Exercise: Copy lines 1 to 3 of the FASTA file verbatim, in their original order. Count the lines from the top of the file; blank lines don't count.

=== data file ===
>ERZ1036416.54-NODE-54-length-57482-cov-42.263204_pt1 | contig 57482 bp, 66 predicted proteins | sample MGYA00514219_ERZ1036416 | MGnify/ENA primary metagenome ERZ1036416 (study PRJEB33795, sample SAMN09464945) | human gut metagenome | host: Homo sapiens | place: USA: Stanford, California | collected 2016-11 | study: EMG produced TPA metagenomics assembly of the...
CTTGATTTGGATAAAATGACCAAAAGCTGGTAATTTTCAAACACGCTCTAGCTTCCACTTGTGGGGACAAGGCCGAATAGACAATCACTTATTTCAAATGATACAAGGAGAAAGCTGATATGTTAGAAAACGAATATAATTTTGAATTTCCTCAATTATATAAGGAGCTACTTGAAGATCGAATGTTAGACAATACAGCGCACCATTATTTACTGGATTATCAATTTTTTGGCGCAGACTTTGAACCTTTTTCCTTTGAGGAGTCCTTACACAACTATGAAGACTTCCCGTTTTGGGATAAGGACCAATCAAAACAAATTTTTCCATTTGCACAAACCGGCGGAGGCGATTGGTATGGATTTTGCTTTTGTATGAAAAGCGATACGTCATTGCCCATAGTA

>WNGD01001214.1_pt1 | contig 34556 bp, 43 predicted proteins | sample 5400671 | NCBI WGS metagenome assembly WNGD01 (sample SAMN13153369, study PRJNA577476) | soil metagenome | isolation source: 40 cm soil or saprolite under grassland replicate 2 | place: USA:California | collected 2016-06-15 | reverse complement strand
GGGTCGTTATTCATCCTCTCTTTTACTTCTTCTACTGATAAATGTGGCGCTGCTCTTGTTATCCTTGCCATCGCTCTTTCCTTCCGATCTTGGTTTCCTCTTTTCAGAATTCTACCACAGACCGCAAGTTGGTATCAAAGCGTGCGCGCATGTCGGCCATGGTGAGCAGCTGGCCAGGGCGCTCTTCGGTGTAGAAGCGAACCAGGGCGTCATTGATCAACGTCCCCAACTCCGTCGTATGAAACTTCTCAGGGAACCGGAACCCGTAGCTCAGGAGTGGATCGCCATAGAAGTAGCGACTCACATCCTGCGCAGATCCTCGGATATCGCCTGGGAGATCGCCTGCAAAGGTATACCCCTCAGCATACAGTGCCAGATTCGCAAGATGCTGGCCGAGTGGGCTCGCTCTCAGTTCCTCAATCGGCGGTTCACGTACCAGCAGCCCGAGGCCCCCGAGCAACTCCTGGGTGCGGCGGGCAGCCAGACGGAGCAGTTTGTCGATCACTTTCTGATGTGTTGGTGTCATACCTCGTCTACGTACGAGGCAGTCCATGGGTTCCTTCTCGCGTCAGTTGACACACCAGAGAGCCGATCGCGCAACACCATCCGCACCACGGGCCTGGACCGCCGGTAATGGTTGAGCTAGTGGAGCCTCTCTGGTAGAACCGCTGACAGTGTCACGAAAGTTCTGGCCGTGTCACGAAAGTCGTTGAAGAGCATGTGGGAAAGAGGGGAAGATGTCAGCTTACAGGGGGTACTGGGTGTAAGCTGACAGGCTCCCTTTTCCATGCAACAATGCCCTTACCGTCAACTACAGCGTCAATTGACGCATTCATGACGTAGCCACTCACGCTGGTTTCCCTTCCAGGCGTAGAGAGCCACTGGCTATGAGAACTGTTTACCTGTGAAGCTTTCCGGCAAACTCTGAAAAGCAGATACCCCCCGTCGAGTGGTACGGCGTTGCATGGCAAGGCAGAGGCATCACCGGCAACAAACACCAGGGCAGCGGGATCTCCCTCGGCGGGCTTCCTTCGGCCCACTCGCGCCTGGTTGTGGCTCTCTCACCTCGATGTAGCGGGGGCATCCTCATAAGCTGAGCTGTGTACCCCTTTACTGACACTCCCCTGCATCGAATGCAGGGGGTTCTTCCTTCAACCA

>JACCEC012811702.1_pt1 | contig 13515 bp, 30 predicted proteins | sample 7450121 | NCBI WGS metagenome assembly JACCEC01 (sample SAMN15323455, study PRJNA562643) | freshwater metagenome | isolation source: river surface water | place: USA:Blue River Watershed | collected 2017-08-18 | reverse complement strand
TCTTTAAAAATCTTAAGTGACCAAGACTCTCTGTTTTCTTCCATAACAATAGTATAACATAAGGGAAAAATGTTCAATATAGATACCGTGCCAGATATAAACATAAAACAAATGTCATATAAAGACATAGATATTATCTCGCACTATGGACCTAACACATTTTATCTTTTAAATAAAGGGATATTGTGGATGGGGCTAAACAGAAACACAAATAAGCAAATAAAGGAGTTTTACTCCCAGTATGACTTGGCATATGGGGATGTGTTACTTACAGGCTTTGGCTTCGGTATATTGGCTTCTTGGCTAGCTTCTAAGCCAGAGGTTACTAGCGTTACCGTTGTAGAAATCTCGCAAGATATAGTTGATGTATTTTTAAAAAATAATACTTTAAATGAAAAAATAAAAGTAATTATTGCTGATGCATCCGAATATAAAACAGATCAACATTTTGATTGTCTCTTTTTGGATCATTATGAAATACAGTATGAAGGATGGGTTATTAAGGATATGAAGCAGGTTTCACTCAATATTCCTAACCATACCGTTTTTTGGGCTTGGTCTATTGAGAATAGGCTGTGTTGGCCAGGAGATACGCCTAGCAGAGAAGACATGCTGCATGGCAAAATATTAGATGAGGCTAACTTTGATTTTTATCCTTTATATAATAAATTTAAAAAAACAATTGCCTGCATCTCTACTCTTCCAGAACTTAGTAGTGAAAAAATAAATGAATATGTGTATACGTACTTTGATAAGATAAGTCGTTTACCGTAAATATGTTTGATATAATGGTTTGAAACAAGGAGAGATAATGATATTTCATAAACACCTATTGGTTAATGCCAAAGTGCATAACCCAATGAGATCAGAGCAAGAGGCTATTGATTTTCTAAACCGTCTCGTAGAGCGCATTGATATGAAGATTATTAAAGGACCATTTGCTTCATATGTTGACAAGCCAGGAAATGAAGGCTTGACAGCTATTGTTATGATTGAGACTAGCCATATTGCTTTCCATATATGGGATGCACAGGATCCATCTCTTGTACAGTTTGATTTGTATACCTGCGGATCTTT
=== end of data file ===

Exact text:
>ERZ1036416.54-NODE-54-length-57482-cov-42.263204_pt1 | contig 57482 bp, 66 predicted proteins | sample MGYA00514219_ERZ1036416 | MGnify/ENA primary metagenome ERZ1036416 (study PRJEB33795, sample SAMN09464945) | human gut metagenome | host: Homo sapiens | place: USA: Stanford, California | collected 2016-11 | study: EMG produced TPA metagenomics assembly of the...
CTTGATTTGGATAAAATGACCAAAAGCTGGTAATTTTCAAACACGCTCTAGCTTCCACTTGTGGGGACAAGGCCGAATAGACAATCACTTATTTCAAATGATACAAGGAGAAAGCTGATATGTTAGAAAACGAATATAATTTTGAATTTCCTCAATTATATAAGGAGCTACTTGAAGATCGAATGTTAGACAATACAGCGCACCATTATTTACTGGATTATCAATTTTTTGGCGCAGACTTTGAACCTTTTTCCTTTGAGGAGTCCTTACACAACTATGAAGACTTCCCGTTTTGGGATAAGGACCAATCAAAACAAATTTTTCCATTTGCACAAACCGGCGGAGGCGATTGGTATGGATTTTGCTTTTGTATGAAAAGCGATACGTCATTGCCCATAGTA

>WNGD01001214.1_pt1 | contig 34556 bp, 43 predicted proteins | sample 5400671 | NCBI WGS metagenome assembly WNGD01 (sample SAMN13153369, study PRJNA577476) | soil metagenome | isolation source: 40 cm soil or saprolite under grassland replicate 2 | place: USA:California | collected 2016-06-15 | reverse complement strand